An actor-manager is a leading actor who sets up their own permanent theatrical company and manages the company's business and financial arrangements, sometimes taking over the management of a theatre, to perform plays of their own choice and in which they will usually star. It was a method of theatrical production and management particularly common in 19th-century England and the United States.


The first actor-managers, such as Robert Browne
Robert Browne (Elizabethan actor)
Robert Browne was an English actor of the Elizabethan era, and the owner and manager of the Boar's Head Theatre. He was also part of an enduring confusion in the study of English Renaissance theatre.-Two Robert Brownes:...

, appeared in the late 16th century, to be followed by another Robert Browne
Robert Browne (Jacobean actor)
Robert Browne was an English actor and theatre manager and investor of the later sixteenth and early seventeenth centuries. He was also part of a long-standing confusion in the scholarship of English Renaissance theatre....

 (no relation) and George Jolly
George Jolly
George Jolly, or Joliffe was an actor, an early actor-manager and a theatre impressario of the middle seventeenth century...

 in the 17th century. In the 18th century, actor-managers such as Colley Cibber
Colley Cibber
Colley Cibber was an English actor-manager, playwright and Poet Laureate. His colourful memoir Apology for the Life of Colley Cibber describes his life in a personal, anecdotal and even rambling style...

 and David Garrick
David Garrick
David Garrick was an English actor, playwright, theatre manager and producer who influenced nearly all aspects of theatrical practice throughout the 18th century and was a pupil and friend of Dr Samuel Johnson...

 gained prominence. The system of actor-management generally produced high standards of performance, as demonstrated by such 19th-century actors as William Macready, Charles Wyndham, Henry Irving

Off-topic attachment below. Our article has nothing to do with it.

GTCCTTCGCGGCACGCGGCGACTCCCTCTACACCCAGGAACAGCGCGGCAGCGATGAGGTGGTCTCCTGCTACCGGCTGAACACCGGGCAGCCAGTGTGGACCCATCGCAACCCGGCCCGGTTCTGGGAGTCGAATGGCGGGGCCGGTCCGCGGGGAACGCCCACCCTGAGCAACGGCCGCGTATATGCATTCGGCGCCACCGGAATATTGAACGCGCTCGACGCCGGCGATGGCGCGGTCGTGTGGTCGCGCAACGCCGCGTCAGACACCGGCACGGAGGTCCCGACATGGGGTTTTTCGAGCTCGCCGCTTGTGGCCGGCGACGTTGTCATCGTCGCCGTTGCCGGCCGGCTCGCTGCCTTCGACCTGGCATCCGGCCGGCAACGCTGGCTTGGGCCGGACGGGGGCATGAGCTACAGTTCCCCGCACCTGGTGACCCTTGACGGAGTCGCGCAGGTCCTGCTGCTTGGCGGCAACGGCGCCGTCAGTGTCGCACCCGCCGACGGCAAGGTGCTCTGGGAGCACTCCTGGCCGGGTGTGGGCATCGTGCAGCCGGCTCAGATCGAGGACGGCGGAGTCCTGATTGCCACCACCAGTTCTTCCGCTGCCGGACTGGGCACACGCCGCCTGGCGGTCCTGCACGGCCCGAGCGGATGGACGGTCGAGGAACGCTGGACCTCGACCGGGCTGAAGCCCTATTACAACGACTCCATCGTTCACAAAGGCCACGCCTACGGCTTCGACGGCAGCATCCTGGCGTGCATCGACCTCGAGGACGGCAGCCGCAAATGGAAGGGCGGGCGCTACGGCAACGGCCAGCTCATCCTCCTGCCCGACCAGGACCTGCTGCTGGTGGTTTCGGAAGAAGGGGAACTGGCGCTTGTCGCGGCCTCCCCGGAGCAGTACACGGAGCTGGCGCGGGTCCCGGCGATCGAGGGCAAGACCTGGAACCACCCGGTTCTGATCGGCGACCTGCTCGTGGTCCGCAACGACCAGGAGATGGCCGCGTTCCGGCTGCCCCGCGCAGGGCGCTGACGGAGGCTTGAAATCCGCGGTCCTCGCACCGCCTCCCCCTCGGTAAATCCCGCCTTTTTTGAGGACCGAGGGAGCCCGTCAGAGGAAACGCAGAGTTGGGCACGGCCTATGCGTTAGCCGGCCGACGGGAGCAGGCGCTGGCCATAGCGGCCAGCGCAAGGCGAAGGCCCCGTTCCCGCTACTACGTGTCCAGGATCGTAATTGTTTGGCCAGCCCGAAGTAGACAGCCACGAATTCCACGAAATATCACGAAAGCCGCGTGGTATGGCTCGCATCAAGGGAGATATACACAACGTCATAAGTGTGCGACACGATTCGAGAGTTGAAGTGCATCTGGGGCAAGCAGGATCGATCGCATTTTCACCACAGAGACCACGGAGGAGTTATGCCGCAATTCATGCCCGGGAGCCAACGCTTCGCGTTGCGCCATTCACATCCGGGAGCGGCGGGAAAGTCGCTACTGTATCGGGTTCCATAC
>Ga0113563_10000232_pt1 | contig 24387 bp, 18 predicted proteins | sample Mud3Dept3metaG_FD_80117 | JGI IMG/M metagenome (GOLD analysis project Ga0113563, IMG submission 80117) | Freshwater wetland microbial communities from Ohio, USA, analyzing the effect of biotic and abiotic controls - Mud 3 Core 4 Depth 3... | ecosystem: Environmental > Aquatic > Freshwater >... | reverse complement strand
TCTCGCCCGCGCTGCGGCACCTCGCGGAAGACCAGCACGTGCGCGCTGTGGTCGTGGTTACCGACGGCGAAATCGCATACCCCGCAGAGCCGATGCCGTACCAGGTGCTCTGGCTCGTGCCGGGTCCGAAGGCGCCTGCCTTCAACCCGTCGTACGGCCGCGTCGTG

Henry Irving
Sir Henry Irving , born John Henry Brodribb, was an English stage actor in the Victorian era, known as an actor-manager because he took complete responsibility for season after season at the Lyceum Theatre, establishing himself and his company as...

, Frank Benson and Herbert Beerbohm Tree
Herbert Beerbohm Tree
Sir Herbert Beerbohm Tree was an English actor and theatre manager.Tree began performing in the 1870s. By 1887, he was managing the Haymarket Theatre, winning praise for adventurous programming and lavish productions, and starring in many of its productions. In 1899, he helped fund the...

, by husband-wife teams such as Squire Bancroft
Squire Bancroft
Sir Squire Bancroft , born Squire White Butterfield, was an English actor-manager. He and his wife Effie Bancroft are considered to have instigated a new form of drama known as 'drawing-room comedy' or 'cup and saucer drama', owing to the realism of their stage sets.-Early life and career:Bancroft...

 and Effie Bancroft
Effie Bancroft
Marie Effie Wilton, Lady Bancroft was an English actress and theatre manager. She appeared onstage as Marie Wilton until after her marriage in December 1867 to Squire Bancroft, when she usually appeared under the name Lady Bancroft...

, William Hunter Kendal
William Hunter Kendal
William Hunter Kendal was an English actor and theatre manager. He and his wife Madge starred at the Haymarket in Shakespearian revivals and the old English comedies beginning in the 1860s. In the 1870s, they starred in a series of "fairy comedies" by W. S. Gilbert and in many plays on the West...

 and Madge Robertson Kendal and Thomas and Priscilla German Reed, and by women stars, such as Lucia Elizabeth Vestris
Lucia Elizabeth Vestris
Lucia Elizabeth Vestris was an English actress and a contralto opera singer, appearing in Mozart and Rossini works. While popular in her time, she was more notable as a theatre producer and manager...

, Selina Dolaro
Selina Dolaro
Selina Dolaro was an English singer, actress, theatre manager and writer. During a career in operetta and other forms of musical theatre, she managed several of her own opera companies and raised four children as a single mother...

, Evelyn Millard
Evelyn Millard
Evelyn Mary Millard was an English Shakespearean actress, actor-manager and "stage beauty" of the late nineteenth and early twentieth centuries perhaps best known for creating the role of Cecily Cardew in the 1895 premiere of Oscar Wilde's The Importance of Being Earnest.-Early life and...

, Sarah Bernhardt
Sarah Bernhardt
Sarah Bernhardt was a French stage and early film actress, and has been referred to as "the most famous actress the world has ever known". Bernhardt made her fame on the stages of France in the 1870s, and was soon in demand in Europe and the Americas...

, Sarah Thorne
Sarah Thorne
Sarah Thorne was a British actress and actor-manager of the nineteenth century who managed the Theatre Royal at Margate for many years and who ran a School for Acting there widely regarded as Britain's first formal drama school...